2) Never turn away from a half-century of regular tax cuts, and
    3) Never run more than a token deficit.

    I know what you're gonna say, its impossible, right? Difficult, surely, but there may be one way out: the first criteria is "never anger important constituencies, its not never screw over important constituencies." If you can screw them over without making them mad, you're in business!!!

    But how do you do that? Very very difficult. Follow me here: what if the real problem with gov't is not that its the idea of DFHs or bureaucrats or other losers, but rather the only entity with the scale to deliver services at a level that screws up your (net) Republican plans? If you totally demonize that entity, you might, eventually, get constituents to accept less than they would otherwise as long as the services aren't coming from evil government....

    ...so sure, when Bob's Bail Bonds and Social Security payments takes over your privatized pension, it sucks to only get $1,000 monthly instead of the $1,500 you got previously, but at least its not government!!!. And yeah, Ed's Toys and Materiel makes plastic drones that don't really compete with the real thing we used to deploy in Pakistan, but at least its not government!!!

    See, I don't think the machine actually hates government because of DFHs or Great Society or the rest - its because government is the only entity with the scale to screw up their plans. Get the people to hate government enough, and you have at least a chance of squaring the seemingly-impossible circle of critical Republican priorities.

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    Replies
    1. It's 30 years of tax cuts - Eisenhower cut taxes from a top line rate of 90%. But Kennedy cut them further. If there was a massive Nixon tax cut, I'm not aware of it. Reagan also raised taxes when his cuts started to run deficits. Neither Bush turned out to be interested in balancing budgets.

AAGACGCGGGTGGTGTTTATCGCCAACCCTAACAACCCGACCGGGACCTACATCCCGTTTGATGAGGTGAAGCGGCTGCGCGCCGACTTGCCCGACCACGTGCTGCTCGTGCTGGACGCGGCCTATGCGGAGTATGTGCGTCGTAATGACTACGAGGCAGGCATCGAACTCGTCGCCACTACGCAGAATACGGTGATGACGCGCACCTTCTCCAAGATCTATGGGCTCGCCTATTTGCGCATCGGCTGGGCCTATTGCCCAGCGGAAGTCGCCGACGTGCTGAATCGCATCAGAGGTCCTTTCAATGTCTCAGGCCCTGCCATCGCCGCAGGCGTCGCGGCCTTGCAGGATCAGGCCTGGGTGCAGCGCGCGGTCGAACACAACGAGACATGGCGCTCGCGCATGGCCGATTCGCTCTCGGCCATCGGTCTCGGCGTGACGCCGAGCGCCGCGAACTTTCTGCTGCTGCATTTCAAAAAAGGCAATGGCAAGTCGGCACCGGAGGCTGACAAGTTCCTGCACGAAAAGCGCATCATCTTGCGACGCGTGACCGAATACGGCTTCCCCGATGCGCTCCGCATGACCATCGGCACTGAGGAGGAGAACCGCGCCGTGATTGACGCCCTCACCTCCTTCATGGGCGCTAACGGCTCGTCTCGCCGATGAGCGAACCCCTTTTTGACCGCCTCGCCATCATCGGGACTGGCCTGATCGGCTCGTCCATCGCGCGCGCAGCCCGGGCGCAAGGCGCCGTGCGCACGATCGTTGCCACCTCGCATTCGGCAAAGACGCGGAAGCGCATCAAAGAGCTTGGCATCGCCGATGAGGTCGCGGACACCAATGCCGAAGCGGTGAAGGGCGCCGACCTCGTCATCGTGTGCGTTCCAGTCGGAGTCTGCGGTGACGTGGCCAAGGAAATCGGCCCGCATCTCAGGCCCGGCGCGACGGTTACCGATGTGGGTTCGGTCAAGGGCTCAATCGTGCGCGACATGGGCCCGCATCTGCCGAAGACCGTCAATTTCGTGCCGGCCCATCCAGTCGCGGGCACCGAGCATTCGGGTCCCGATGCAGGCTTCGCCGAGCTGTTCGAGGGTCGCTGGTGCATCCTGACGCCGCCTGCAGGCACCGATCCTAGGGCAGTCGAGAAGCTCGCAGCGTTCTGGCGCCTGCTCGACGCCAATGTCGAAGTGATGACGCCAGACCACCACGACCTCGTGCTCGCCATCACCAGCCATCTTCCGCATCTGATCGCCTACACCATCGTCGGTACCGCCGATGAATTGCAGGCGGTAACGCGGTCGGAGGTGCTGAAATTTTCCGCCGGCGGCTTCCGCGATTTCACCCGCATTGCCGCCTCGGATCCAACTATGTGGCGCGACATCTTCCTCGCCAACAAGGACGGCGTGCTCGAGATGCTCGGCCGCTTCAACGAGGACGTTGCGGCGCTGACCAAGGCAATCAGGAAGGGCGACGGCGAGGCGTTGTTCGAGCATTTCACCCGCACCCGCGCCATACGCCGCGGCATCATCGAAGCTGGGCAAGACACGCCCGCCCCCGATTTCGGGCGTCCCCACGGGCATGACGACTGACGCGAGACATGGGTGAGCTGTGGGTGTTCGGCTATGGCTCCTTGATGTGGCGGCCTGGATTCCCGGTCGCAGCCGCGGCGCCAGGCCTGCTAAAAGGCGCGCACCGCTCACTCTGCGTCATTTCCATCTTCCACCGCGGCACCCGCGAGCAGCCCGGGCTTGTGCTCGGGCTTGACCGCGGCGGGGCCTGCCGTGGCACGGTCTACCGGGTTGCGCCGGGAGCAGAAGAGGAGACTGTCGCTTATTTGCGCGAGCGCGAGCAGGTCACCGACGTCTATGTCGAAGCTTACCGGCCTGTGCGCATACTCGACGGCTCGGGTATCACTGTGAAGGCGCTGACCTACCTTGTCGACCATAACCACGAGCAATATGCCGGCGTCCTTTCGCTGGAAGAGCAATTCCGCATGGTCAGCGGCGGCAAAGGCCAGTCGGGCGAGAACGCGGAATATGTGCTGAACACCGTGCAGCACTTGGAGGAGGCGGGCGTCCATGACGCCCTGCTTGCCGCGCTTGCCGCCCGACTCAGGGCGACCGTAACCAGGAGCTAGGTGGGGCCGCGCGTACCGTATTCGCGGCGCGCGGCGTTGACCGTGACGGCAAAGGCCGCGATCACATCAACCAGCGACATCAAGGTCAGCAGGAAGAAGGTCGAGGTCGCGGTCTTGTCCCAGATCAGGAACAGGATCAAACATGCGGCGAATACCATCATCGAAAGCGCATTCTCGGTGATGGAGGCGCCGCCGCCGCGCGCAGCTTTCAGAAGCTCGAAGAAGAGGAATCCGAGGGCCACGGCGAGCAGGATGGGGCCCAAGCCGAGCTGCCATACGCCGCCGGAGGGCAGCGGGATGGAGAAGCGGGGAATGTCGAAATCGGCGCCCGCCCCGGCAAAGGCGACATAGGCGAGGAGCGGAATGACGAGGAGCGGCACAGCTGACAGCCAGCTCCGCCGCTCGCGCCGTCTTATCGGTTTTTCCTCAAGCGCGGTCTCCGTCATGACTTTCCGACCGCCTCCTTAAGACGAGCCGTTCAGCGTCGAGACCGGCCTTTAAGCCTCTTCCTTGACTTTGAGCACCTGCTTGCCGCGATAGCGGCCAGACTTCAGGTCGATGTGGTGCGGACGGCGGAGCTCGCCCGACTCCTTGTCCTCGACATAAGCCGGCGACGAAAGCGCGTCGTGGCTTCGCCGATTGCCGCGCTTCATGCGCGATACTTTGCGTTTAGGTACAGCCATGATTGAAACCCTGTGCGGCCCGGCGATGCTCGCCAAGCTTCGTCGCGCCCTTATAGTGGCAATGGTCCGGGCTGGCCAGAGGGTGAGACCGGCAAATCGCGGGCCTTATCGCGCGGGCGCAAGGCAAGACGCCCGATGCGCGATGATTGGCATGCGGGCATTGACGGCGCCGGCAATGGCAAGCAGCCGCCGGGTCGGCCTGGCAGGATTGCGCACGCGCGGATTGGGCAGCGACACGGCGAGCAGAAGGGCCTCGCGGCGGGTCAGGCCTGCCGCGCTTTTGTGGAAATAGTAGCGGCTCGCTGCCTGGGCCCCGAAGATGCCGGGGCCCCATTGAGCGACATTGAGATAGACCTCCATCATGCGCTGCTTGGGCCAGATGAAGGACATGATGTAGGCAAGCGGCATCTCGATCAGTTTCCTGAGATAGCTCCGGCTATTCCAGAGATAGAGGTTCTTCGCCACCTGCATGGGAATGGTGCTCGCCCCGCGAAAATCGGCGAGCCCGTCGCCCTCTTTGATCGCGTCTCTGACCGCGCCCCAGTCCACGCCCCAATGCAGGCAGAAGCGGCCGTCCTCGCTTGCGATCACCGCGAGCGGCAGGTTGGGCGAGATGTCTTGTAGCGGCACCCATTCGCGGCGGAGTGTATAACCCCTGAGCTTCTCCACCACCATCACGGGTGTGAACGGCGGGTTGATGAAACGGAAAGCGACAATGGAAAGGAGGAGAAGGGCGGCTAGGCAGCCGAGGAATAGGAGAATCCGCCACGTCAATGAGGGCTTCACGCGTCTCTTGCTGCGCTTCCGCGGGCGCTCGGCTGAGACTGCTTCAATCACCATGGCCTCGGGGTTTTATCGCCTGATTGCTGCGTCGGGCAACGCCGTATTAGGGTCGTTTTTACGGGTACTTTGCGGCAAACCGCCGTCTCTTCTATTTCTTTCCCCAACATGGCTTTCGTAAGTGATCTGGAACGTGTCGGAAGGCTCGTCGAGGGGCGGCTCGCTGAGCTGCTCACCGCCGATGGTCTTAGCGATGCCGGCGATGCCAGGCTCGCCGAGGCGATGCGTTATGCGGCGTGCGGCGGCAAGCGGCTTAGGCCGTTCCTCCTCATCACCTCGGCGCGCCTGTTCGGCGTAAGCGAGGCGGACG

And Romney's stated budget goals are no more serious about addressing deficits than either Bush. Top bracket tax cuts, business deregulation and defense contractors are the core missions of elected Republicans, anything else is negotiable. (As we saw the Congressional GOP twice give Obama concessions to keep the Bush tax cuts alive.)

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    2. "Neither Bush turned out to be interested in balancing budgets"

      To be fair, that really isn't true. The elder Bush negotiated and signed a significant deficit-reduction bill in 1990. It was what fueled the right-wing revolt against him and led more or less directly to Grover's blood oath. I wasn't a huge fan of 41 overall, but he did know how to approach gov't responsibly.

      And while it's true that Reagan did sign on to some tax increases after the first big cut blew a hole in the budget, it obviously wasn't enough to undo the first one, since the deficits were still big enough for Bush I to address years later.

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    3. Democrats will find ways to reduce benefits too. The Republicans are at least being upfront about their plans. Either way, if you expect to get everything you've been promised, you'll probably be disappointed.

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  6. Never understood why the Ds didn't bring back OTA when the ran both houses of Congress.